Tonight Above the Law is reporting that “the end is near” for Dewey & Leboeuf and staff departures are scheduled to begin on Friday. It is a story that has become all too familiar, Heller, Brobeck, Howrey, Coudert Brothers… the mysterious alchemy of missteps, hubris and  changed law firm economics. Dewey has the distinction of being the first truly “white shoe” law firm to join this solemn procession.

When Dewey’s esteemed law library Director Gitellle Seer announced her retirement last fall, the firm recruited for her replacement. The position was filled “in house.” One can only assume that former candidates for the position are breathing a collective sigh of relief at their “good fortune” at missing that particular “golden ring.”

When I entered my law firm library career in New York in the early 1980’s. Dewey Ballantine was considered one of the finest “white shoe” firms along with Cravath, Swaine and Moore and Davis, Polk and Wardwell. Wikipedia cites William Safire’s definition of “white shoe” as deriving from white buckskin shoes, long popular among upper-class New Englanders, especially at Ivy League colleges.

Having grown up in Queens and never having seen a grown man in white footwear that didn’t bear a “Keds” label, I assumed that  this was “code” for lawyers who didn’t ride the subway where a “white shoe” wouldn’t last for “a New York minute.”   Tom Wolfe coined a new phrase, “masters of the universe” in  In Bonfire of the Vanities,to describe these powerful legal and financial elites.

Who would ever question the wisdom of these men (and the rare woman) who steered these rarefied partnerships? Who would not jump at the chance to work “below deck” pulling one of the small “staff support” oars on these ships of power and prestige? I was honored to  have a seat aboard the “good ship Shea & Gould”

Since the American Lawyer started the AmLaw 100 in 1986, approximately 10% of the original 100 firms no longer exist. Sadly one of those early casualties was the late, great Shea & Gould. If the best and the brightest law firms have a “one-in-ten” odds of collapse in 25 years, I think it is time to rethink how we  assess and compare  law firms as potential employers during the recruiting process.  It is time to take responsibility for our own “due diligence.”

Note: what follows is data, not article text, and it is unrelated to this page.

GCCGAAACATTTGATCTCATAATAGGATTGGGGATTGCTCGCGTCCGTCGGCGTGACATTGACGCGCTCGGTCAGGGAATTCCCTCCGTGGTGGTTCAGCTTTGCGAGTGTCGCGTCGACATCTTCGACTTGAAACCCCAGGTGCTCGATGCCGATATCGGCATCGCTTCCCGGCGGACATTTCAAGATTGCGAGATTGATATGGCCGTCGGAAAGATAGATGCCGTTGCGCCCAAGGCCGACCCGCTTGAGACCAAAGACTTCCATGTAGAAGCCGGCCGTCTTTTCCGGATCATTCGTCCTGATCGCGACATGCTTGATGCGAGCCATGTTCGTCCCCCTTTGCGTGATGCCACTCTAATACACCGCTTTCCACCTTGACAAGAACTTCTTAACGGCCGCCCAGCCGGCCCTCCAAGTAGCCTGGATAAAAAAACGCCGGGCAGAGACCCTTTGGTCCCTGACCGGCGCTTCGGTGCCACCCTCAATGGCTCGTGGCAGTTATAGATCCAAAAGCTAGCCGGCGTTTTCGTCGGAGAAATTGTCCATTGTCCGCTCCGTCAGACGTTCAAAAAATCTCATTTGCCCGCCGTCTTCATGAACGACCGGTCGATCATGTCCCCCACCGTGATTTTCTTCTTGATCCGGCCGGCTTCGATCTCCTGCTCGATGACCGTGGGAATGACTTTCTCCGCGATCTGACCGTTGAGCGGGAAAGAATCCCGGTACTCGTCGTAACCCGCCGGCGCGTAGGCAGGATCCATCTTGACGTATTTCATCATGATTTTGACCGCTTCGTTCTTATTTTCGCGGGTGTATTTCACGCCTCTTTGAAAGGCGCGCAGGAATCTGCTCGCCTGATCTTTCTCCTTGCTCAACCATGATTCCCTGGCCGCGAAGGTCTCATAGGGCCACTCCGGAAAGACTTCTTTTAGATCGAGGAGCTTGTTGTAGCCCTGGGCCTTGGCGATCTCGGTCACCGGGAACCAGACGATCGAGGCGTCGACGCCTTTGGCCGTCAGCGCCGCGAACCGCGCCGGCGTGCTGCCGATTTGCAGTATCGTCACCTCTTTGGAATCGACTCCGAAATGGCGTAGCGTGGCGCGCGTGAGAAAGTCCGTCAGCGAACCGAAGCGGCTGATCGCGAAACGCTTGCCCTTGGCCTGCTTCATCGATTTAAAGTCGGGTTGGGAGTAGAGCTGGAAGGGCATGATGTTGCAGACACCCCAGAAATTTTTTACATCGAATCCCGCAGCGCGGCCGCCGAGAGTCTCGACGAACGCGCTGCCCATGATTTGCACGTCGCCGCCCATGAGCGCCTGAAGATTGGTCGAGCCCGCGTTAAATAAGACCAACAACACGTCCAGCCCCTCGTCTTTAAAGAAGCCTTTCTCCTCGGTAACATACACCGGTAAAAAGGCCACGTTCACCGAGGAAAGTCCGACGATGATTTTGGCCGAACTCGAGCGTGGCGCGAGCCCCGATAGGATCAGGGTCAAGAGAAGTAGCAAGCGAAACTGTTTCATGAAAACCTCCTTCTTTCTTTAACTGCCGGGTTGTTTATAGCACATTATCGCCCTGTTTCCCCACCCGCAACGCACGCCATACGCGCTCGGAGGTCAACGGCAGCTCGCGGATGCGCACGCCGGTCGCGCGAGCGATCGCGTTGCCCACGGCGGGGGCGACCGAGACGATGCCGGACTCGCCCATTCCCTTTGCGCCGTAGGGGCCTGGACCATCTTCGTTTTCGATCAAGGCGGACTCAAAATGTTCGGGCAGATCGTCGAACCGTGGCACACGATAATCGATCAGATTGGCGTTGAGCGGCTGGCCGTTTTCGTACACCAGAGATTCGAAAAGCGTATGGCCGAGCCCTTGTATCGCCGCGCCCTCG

Mismanagement 101 or New Law Firm Economics

James B Stewart’s weekend New York Times article “Dewey’s Collapse Underscores New Law Firm Realities” reveals an old and now unimaginably charming billing practice which he was privy to as an associate at one of Dewey’s peers. After reviewing the billing reports a  partner prepared a one-sentence bill — in calligraphy— on beautiful stationery which read: ‘For professional services rendered,’ followed by the time period covered and a large number with a dollar sign. (Bold and italics added) Such was the depth of trust between lawyers and clients. It is hard to imagine a more dramatically changed environment than today’s world of AFA’s, outsourcing and “beauty contests.”

In Leverage We Trust

Law firms have long term debts but not necessarily long term assets. Dewey offered unusually lucrative long term contracts to attract lateral partners. They floated bonds. They had lines of credit. Their greatest assets were the lawyers with a book of business and as soon as those started walking out the door the model was doomed to collapse. Law Firm consultant Bruce MacEwen is quoted in the Times story as describing Dewey’s situation as “Mismanagement 101.”

Should Law Firms Have Obligation to Make Financial Disclosures to Staff and Non Partner Attorneys?

Law firms have widely varying cultures and standards regarding the amount of financial information they provide to employees. I have heard of law firms that have completely open internal web applications that allow anyone to view financial data, but most firms strictly limit detailed financial reports to partners and high level staff executives. Many firms offer staff  a PowerPoint presentation including key trends and metrics. To tell the truth, reports about Dewey are suggesting that even partners had less than full disclosure of the financial picture… add to this the stunning inquiry by the Manhattan DA into the activities of the former Chairman Steven Davis.